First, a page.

If you have been reading my articles, you might be familiar with my three-month stint with Pritima in Mumbai back in 2018. Among the various other things that I was made aware of about myself, she decoded the underlying meaning of what fashion meant to me.
I was yet to understand that fashion signified ‘freedom’ to my soul. It was a long nostalgic trip down memory lane, which had set the cultural, sociological, and political context of fashion early on in my childhood.
Coming from an urban upper-middle-class family who was just getting exposed to the western culture, there was a sea-change in the traditional values that the previous generations had been holding on to.
In the last decade of 1990 and well into the new millennium, families like mine were faced with the confusing task of adopting progressive modern practices while preserving their traditions. On one side were the regressive family drama shows on Indian television, while my generation was being introduced to a parallel western culture with the launch of American shows like F.R.I.E.N.D.S.
As always, with the blurring of cultural values, the period of transition is often a mixed bag of what’s right and wrong with no logical deductions as to why it is so. This meant, denim and tops were signifiers of modernity but sleeveless and short skirts were considered as not so modest. Similarly, crop tops or bare backs were not options to choose from but a saree with a revealing tummy was well in alignment with the so-called Indian culture.
This is when I fell in love with fashion. Fashion was the vehicle that was challenging old systems. Not only was it shaking up things inside the house, but outside, through the mediums of art and films. This naturally overflowed into the lives of women, and it seemed like a new era of feminine empowerment was also being welcomed.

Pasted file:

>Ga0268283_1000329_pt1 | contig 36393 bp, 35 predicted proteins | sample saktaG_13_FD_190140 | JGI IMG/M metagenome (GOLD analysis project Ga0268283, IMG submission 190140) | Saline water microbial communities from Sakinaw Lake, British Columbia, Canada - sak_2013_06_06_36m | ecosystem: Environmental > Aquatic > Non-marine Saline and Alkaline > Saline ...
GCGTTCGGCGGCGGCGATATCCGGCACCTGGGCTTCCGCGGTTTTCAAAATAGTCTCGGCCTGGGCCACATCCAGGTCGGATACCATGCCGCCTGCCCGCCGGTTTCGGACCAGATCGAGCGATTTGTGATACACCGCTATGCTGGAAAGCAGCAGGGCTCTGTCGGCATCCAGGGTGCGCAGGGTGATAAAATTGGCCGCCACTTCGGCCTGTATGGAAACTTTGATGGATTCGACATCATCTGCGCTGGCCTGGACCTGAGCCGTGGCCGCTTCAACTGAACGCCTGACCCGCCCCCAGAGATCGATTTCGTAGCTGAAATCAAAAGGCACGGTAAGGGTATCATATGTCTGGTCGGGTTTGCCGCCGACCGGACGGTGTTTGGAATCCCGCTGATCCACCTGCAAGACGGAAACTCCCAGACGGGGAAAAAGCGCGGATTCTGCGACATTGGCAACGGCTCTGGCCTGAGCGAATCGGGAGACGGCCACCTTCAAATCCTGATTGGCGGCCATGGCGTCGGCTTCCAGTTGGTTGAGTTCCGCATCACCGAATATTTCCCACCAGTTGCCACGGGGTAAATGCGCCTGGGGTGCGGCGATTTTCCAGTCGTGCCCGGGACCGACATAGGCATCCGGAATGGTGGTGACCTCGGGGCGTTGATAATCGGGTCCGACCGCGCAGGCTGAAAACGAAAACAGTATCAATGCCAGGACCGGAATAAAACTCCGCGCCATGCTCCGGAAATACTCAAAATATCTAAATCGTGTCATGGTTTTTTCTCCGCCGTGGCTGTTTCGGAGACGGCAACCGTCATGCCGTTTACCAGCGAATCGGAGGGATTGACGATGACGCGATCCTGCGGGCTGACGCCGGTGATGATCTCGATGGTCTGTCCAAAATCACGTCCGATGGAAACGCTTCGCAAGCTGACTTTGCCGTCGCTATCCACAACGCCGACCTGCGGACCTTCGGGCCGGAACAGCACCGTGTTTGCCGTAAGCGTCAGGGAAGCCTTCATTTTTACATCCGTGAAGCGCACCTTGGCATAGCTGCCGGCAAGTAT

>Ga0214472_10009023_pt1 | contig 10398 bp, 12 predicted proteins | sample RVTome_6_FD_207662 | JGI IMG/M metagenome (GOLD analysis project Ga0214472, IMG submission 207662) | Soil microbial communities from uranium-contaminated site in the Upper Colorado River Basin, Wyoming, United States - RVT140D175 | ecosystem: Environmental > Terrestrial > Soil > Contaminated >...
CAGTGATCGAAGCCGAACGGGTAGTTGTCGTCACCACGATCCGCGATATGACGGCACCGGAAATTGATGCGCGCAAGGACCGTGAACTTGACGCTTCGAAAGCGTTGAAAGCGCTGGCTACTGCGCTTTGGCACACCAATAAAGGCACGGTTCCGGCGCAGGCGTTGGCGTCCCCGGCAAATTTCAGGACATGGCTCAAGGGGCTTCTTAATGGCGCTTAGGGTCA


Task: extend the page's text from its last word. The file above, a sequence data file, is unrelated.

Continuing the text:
As I and the women around me became more independent, the relationship that we had with our bodies and clothes also began to change. I would say, the first decade of 2000, saw the consciousness of the upper-middle class move away from the obsessive connection between a woman’s values, character, and the length or type of her clothing.
This reminds me of the freedom brought by Chanel to the first generation of independent American women, through the ‘flapper dresses’, perhaps considered outrageous by the society back then. The calf-revealing length signified the desire to own, celebrate, and share their bodies, which is so much more than the term ‘sexual-freedom.’
Once, I had looked back at these years it was easy to connect ‘freedom’ and ‘the power to choose for the self’ as the emotional payoffs of choosing to pursue fashion.
Everything comes back full circle. Now that I have my power and freewill under my conscious control, I no longer feel the need to emphasize it through my choice of clothing. It naturally blends into the character I want to be. The payoffs have shifted to developing a well groomed personality and bringing art, beauty, and aesthetics into our everyday life.
So many women have found their freedom and creative self-expression through clothes. So many men (and women) have also found sexual freedom through the non-judgemental and free flow of love that the spirit of fashion has to offer to humanity.
I often wonder if people stop to think about the deeper and more everlasting effects that this industry has had on human consciousness throughout its evolution.
Until next time…